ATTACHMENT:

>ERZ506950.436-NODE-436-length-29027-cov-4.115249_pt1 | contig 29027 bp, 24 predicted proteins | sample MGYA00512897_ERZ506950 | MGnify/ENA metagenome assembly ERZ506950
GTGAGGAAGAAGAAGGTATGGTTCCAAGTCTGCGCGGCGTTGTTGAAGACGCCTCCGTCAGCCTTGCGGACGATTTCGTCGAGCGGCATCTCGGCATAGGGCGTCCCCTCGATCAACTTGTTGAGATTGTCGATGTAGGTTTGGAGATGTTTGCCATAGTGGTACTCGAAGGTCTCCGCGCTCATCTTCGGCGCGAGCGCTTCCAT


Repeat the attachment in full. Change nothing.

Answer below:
>ERZ506950.436-NODE-436-length-29027-cov-4.115249_pt1 | contig 29027 bp, 24 predicted proteins | sample MGYA00512897_ERZ506950 | MGnify/ENA metagenome assembly ERZ506950
GTGAGGAAGAAGAAGGTATGGTTCCAAGTCTGCGCGGCGTTGTTGAAGACGCCTCCGTCAGCCTTGCGGACGATTTCGTCGAGCGGCATCTCGGCATAGGGCGTCCCCTCGATCAACTTGTTGAGATTGTCGATGTAGGTTTGGAGATGTTTGCCATAGTGGTACTCGAAGGTCTCCGCGCTCATCTTCGGCGCGAGCGCTTCCAT